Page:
When I first discovered the Defense Entrepreneurs Forum, I felt this incredible sense of wonder and excitement because it met a need that I had to connect to what I believe amounts to a tribe in Ronfeldt’s framework – in this case a tribe of defense intrapreneurs- sustained and driven by oral tradition which should and does still lean heavily on narrative storytelling rather than overly bureaucratic or institutional forms of communication, which do not achieve the types of alignment required for the tribal form….
And we’ve just recently seen enormous success in the growth of Agitare over the last 8 months… our community of practice for design and discovery work. Again, we see the greatest success there through events that are story and narrative-driven, and our best strategy there continues to be a fluid one in which we put energy into the system as it currently is – as a tribe, we detect where our efforts will be most effective through oral tradition- through conversations and meetups, not by crafting a large, slow bureaucratic system with set roles and… we don’t even have a charter at this point, but continue to drive the motivated involvement of community members.
I’m reminded of this concept of alignment that I recently wrote about in an article on LinkedIn, in which I talk about the different types of alignment- strategic, cultural, and individual, which are achieved through creating shared artifacts and refreshing artifacts to the current context through rituals. Artifacts need to be refreshed to the larger complex system and the complexity faced by individuals. That is how you keep people engaged, aligned, and ensure their actions are beneficial to the larger, long-term strategy of the organization.
So one of the biggest things on my mind right now is how we incorporate this view of differing social structures into the things that we design. One project we’re pursuing at AF Cyberworx right now is about how we create connective spaces for Airmen in dorms, and I think it’s really important that we consider what social forms – tribes, institutions, markets, and networks inform how we go about designing that.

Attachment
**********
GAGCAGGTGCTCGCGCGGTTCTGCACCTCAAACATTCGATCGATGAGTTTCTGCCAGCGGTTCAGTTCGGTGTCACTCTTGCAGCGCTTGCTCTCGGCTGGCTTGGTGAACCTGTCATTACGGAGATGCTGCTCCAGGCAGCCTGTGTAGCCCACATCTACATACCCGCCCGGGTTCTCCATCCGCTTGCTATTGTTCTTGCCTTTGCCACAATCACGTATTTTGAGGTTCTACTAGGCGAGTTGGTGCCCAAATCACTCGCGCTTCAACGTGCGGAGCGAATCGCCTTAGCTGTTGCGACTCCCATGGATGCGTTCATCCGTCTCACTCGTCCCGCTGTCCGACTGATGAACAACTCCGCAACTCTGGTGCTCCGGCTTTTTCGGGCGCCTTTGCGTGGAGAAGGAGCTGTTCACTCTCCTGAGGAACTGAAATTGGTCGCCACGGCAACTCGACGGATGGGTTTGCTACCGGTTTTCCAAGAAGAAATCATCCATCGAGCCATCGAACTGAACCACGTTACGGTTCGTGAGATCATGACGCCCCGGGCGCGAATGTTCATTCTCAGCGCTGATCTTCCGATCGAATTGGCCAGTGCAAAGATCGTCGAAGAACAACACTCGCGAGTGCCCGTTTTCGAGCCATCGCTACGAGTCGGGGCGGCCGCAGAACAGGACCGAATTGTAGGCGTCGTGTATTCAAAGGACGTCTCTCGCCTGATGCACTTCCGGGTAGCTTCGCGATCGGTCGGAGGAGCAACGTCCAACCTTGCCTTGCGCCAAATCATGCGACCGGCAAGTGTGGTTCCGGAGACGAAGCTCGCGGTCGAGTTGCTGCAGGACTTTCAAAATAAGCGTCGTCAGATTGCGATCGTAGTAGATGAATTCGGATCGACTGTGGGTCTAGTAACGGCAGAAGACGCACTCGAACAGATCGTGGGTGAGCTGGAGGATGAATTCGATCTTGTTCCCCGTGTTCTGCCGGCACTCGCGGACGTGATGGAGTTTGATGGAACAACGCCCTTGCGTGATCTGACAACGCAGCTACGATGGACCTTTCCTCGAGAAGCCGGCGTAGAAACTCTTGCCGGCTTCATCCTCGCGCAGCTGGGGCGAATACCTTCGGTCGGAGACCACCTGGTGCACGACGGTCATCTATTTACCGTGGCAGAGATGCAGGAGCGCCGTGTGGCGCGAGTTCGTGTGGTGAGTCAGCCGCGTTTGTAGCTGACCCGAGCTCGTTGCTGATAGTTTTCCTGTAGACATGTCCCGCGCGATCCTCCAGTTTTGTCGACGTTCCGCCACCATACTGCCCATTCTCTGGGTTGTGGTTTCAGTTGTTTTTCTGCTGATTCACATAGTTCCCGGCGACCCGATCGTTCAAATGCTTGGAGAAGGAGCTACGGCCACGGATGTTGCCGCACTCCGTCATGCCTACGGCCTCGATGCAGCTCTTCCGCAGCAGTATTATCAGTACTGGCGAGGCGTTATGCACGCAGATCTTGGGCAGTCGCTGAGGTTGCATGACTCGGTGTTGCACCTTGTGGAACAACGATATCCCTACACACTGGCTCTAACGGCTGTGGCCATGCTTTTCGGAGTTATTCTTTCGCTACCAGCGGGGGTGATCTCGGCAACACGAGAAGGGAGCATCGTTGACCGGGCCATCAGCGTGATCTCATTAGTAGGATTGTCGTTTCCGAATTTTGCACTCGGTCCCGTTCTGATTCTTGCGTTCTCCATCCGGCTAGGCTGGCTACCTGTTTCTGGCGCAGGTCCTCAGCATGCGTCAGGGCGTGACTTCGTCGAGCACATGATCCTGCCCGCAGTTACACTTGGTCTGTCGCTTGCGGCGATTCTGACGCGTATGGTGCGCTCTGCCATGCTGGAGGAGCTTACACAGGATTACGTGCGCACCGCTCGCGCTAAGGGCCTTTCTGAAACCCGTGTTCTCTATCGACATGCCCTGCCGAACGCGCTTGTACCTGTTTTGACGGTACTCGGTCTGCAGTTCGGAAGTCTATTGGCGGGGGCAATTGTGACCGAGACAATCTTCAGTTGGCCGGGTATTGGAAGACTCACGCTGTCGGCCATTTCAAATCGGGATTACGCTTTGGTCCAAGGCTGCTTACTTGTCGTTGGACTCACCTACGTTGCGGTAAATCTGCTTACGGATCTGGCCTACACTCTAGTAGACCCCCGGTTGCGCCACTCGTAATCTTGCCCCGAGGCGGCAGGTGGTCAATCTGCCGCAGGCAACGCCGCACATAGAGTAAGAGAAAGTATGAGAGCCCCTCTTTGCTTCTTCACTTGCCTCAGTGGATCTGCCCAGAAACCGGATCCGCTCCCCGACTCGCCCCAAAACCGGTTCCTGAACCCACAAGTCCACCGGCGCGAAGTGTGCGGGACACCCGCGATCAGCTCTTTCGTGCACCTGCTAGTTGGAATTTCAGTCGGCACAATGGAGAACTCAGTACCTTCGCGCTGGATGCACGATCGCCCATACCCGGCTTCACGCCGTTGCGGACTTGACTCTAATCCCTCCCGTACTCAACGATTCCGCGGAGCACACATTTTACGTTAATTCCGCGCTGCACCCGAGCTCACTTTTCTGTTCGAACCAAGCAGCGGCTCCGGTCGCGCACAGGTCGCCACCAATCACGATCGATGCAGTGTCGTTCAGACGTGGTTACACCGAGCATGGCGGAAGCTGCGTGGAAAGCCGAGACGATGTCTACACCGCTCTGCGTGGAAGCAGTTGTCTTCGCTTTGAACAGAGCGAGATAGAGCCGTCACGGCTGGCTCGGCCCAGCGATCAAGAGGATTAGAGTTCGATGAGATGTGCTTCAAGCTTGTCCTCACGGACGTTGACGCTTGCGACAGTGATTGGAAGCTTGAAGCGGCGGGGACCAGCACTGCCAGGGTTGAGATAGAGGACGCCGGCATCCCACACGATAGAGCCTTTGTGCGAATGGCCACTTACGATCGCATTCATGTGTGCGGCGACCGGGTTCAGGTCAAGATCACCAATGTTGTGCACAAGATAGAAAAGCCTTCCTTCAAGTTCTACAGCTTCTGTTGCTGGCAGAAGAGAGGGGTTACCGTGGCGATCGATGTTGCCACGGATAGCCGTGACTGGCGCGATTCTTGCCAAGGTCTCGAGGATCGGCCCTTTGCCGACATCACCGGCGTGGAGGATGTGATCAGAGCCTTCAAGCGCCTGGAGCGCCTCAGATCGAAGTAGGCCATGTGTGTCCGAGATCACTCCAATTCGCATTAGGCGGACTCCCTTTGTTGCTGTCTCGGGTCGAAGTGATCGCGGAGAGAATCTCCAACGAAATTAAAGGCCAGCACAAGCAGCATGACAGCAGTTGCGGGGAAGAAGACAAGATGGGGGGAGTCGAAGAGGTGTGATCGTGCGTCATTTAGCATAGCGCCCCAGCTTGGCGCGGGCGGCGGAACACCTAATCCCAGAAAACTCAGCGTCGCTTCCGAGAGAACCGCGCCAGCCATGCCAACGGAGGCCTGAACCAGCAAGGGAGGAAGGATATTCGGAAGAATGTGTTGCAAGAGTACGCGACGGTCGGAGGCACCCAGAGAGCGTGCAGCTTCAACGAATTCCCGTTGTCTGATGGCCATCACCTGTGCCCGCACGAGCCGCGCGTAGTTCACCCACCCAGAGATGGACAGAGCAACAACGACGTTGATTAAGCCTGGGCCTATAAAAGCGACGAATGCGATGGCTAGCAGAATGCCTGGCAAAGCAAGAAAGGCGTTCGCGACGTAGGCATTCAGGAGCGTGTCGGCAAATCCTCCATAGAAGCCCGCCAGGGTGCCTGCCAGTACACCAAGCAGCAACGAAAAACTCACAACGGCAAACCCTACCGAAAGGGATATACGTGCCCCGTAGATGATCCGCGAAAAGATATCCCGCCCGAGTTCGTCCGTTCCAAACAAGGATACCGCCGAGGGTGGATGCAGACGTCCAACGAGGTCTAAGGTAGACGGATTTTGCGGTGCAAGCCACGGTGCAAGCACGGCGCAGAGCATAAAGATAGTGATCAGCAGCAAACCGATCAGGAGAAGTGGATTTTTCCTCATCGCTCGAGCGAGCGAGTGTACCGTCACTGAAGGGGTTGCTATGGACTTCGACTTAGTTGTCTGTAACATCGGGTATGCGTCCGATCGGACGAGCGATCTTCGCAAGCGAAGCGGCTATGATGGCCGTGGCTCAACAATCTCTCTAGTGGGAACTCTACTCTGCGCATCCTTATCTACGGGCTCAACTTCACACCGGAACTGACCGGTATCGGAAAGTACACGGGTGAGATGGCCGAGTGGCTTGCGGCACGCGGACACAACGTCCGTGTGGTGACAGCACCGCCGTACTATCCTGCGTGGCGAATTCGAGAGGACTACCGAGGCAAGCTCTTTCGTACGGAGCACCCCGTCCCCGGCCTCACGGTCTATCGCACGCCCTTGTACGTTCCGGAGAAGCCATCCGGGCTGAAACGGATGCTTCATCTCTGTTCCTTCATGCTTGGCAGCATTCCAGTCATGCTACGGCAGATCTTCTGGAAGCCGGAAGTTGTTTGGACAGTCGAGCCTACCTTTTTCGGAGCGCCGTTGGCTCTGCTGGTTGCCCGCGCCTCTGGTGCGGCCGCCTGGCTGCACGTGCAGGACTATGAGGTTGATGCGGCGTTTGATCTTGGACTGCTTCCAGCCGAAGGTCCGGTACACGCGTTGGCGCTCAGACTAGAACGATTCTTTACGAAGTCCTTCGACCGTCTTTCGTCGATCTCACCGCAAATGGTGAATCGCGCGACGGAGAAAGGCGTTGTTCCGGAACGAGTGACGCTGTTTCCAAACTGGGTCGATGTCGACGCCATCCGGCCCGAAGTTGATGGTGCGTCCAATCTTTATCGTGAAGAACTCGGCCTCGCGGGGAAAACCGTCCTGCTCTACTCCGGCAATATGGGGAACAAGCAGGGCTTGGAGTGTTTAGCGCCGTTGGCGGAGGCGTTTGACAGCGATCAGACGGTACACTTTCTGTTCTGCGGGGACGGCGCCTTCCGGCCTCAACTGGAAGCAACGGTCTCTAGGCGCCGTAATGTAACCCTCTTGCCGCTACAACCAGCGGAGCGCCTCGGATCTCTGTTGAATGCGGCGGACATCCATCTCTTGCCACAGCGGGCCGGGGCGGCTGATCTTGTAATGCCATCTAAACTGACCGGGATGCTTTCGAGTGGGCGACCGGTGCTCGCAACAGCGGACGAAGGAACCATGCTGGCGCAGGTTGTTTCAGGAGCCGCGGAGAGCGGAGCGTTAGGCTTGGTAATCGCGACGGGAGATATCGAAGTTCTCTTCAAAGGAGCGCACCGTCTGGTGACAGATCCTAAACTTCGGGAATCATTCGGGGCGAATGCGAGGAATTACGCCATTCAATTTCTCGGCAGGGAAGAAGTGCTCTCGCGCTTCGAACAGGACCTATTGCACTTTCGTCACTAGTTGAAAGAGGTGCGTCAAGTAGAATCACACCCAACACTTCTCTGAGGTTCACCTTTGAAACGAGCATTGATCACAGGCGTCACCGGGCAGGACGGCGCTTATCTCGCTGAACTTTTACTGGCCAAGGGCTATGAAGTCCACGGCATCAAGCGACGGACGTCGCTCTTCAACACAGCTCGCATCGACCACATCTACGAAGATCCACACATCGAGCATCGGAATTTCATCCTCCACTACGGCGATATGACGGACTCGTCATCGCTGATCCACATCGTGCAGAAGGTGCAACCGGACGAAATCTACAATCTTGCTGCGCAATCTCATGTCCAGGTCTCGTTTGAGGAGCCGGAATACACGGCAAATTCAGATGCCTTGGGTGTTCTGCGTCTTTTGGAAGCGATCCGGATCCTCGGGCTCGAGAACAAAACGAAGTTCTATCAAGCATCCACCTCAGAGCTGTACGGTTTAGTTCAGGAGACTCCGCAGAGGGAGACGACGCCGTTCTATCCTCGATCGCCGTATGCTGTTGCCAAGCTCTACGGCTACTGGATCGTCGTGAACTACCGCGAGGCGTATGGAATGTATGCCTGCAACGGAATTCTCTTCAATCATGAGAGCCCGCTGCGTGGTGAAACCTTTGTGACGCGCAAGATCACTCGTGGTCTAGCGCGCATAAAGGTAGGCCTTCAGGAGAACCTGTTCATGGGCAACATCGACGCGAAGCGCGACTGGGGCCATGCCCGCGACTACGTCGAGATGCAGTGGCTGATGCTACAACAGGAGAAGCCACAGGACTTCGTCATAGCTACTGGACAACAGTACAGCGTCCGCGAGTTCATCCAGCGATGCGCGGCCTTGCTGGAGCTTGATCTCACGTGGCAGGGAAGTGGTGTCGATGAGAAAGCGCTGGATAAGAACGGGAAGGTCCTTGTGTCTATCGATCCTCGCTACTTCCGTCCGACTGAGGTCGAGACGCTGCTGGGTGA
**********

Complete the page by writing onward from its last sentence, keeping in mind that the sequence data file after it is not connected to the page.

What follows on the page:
I think that most Air Force and defense design in the past has tended to consider only the institutional form. I think that one reason most of our communication and collaboration solutions tend to fail is because we haven’t quite tapped into how we get people to form unofficial networks using these tools. We usually opt for the creation of official networks, which don’t attract the same degree of participation, energy, and engagement as I’ve seen from things like unofficial spaces on Slack. As a matter of fact, those unofficial networks often form on their own in spaces designed precisely for that purpose – facebook, twitter, reddit… none of which we can or perhaps should control. Perhaps the best design decision is to embrace those networks as they already exist- to enter them as participants rather than trying to build or control them.
So that’s it for now. I just really like this book that I’m reading, and I’m experimenting with this form of sharing my thoughts on a topic at hand. Please check out the book Design Unbound by Ann Pendleton Jullian and John Seely Brown. I’m still working my way through but really appreciated this particular portion. That is it for now.